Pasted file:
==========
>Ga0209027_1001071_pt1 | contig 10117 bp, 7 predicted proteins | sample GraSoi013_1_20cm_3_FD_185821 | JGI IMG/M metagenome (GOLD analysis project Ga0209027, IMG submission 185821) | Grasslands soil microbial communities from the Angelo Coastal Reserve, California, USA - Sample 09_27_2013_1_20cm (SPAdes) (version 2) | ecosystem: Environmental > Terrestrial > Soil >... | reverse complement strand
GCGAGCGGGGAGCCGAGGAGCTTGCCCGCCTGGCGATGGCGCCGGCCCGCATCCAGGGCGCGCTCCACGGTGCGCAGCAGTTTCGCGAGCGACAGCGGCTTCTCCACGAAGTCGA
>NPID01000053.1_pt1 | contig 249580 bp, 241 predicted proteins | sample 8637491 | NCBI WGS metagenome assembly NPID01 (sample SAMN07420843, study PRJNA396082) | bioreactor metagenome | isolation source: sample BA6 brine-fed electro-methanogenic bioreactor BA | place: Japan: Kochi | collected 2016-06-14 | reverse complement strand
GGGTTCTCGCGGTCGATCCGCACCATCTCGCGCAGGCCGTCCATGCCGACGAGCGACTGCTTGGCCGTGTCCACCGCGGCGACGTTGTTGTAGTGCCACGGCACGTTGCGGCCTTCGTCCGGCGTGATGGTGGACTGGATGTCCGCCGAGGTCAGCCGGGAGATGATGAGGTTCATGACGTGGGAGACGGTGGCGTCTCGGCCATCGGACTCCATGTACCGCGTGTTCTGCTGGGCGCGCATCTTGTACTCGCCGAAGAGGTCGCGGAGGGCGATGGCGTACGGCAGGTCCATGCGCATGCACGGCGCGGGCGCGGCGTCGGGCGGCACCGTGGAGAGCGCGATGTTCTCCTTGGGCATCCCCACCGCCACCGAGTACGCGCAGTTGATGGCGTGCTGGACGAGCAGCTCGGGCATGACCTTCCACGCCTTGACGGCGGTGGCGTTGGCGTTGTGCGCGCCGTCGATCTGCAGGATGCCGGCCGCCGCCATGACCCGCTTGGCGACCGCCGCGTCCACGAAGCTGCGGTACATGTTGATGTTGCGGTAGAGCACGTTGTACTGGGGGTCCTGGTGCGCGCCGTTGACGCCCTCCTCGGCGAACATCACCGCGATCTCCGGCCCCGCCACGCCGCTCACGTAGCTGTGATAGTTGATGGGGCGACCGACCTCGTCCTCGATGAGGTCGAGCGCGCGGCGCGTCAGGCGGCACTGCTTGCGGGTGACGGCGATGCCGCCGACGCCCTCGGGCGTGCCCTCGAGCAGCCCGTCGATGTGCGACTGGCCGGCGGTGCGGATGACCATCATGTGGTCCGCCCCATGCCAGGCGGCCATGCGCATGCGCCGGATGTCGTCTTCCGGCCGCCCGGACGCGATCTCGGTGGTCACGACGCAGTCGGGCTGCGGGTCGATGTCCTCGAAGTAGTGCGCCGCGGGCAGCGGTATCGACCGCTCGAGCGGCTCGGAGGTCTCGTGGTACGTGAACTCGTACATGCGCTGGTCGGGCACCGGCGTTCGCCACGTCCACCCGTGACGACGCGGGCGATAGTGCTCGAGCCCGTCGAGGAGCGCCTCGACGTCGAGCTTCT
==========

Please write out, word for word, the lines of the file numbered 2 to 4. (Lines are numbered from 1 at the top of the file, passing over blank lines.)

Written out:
GCGAGCGGGGAGCCGAGGAGCTTGCCCGCCTGGCGATGGCGCCGGCCCGCATCCAGGGCGCGCTCCACGGTGCGCAGCAGTTTCGCGAGCGACAGCGGCTTCTCCACGAAGTCGA
>NPID01000053.1_pt1 | contig 249580 bp, 241 predicted proteins | sample 8637491 | NCBI WGS metagenome assembly NPID01 (sample SAMN07420843, study PRJNA396082) | bioreactor metagenome | isolation source: sample BA6 brine-fed electro-methanogenic bioreactor BA | place: Japan: Kochi | collected 2016-06-14 | reverse complement strand
GGGTTCTCGCGGTCGATCCGCACCATCTCGCGCAGGCCGTCCATGCCGACGAGCGACTGCTTGGCCGTGTCCACCGCGGCGACGTTGTTGTAGTGCCACGGCACGTTGCGGCCTTCGTCCGGCGTGATGGTGGACTGGATGTCCGCCGAGGTCAGCCGGGAGATGATGAGGTTCATGACGTGGGAGACGGTGGCGTCTCGGCCATCGGACTCCATGTACCGCGTGTTCTGCTGGGCGCGCATCTTGTACTCGCCGAAGAGGTCGCGGAGGGCGATGGCGTACGGCAGGTCCATGCGCATGCACGGCGCGGGCGCGGCGTCGGGCGGCACCGTGGAGAGCGCGATGTTCTCCTTGGGCATCCCCACCGCCACCGAGTACGCGCAGTTGATGGCGTGCTGGACGAGCAGCTCGGGCATGACCTTCCACGCCTTGACGGCGGTGGCGTTGGCGTTGTGCGCGCCGTCGATCTGCAGGATGCCGGCCGCCGCCATGACCCGCTTGGCGACCGCCGCGTCCACGAAGCTGCGGTACATGTTGATGTTGCGGTAGAGCACGTTGTACTGGGGGTCCTGGTGCGCGCCGTTGACGCCCTCCTCGGCGAACATCACCGCGATCTCCGGCCCCGCCACGCCGCTCACGTAGCTGTGATAGTTGATGGGGCGACCGACCTCGTCCTCGATGAGGTCGAGCGCGCGGCGCGTCAGGCGGCACTGCTTGCGGGTGACGGCGATGCCGCCGACGCCCTCGGGCGTGCCCTCGAGCAGCCCGTCGATGTGCGACTGGCCGGCGGTGCGGATGACCATCATGTGGTCCGCCCCATGCCAGGCGGCCATGCGCATGCGCCGGATGTCGTCTTCCGGCCGCCCGGACGCGATCTCGGTGGTCACGACGCAGTCGGGCTGCGGGTCGATGTCCTCGAAGTAGTGCGCCGCGGGCAGCGGTATCGACCGCTCGAGCGGCTCGGAGGTCTCGTGGTACGTGAACTCGTACATGCGCTGGTCGGGCACCGGCGTTCGCCACGTCCACCCGTGACGACGCGGGCGATAGTGCTCGAGCCCGTCGAGGAGCGCCTCGACGTCGAGCTTCT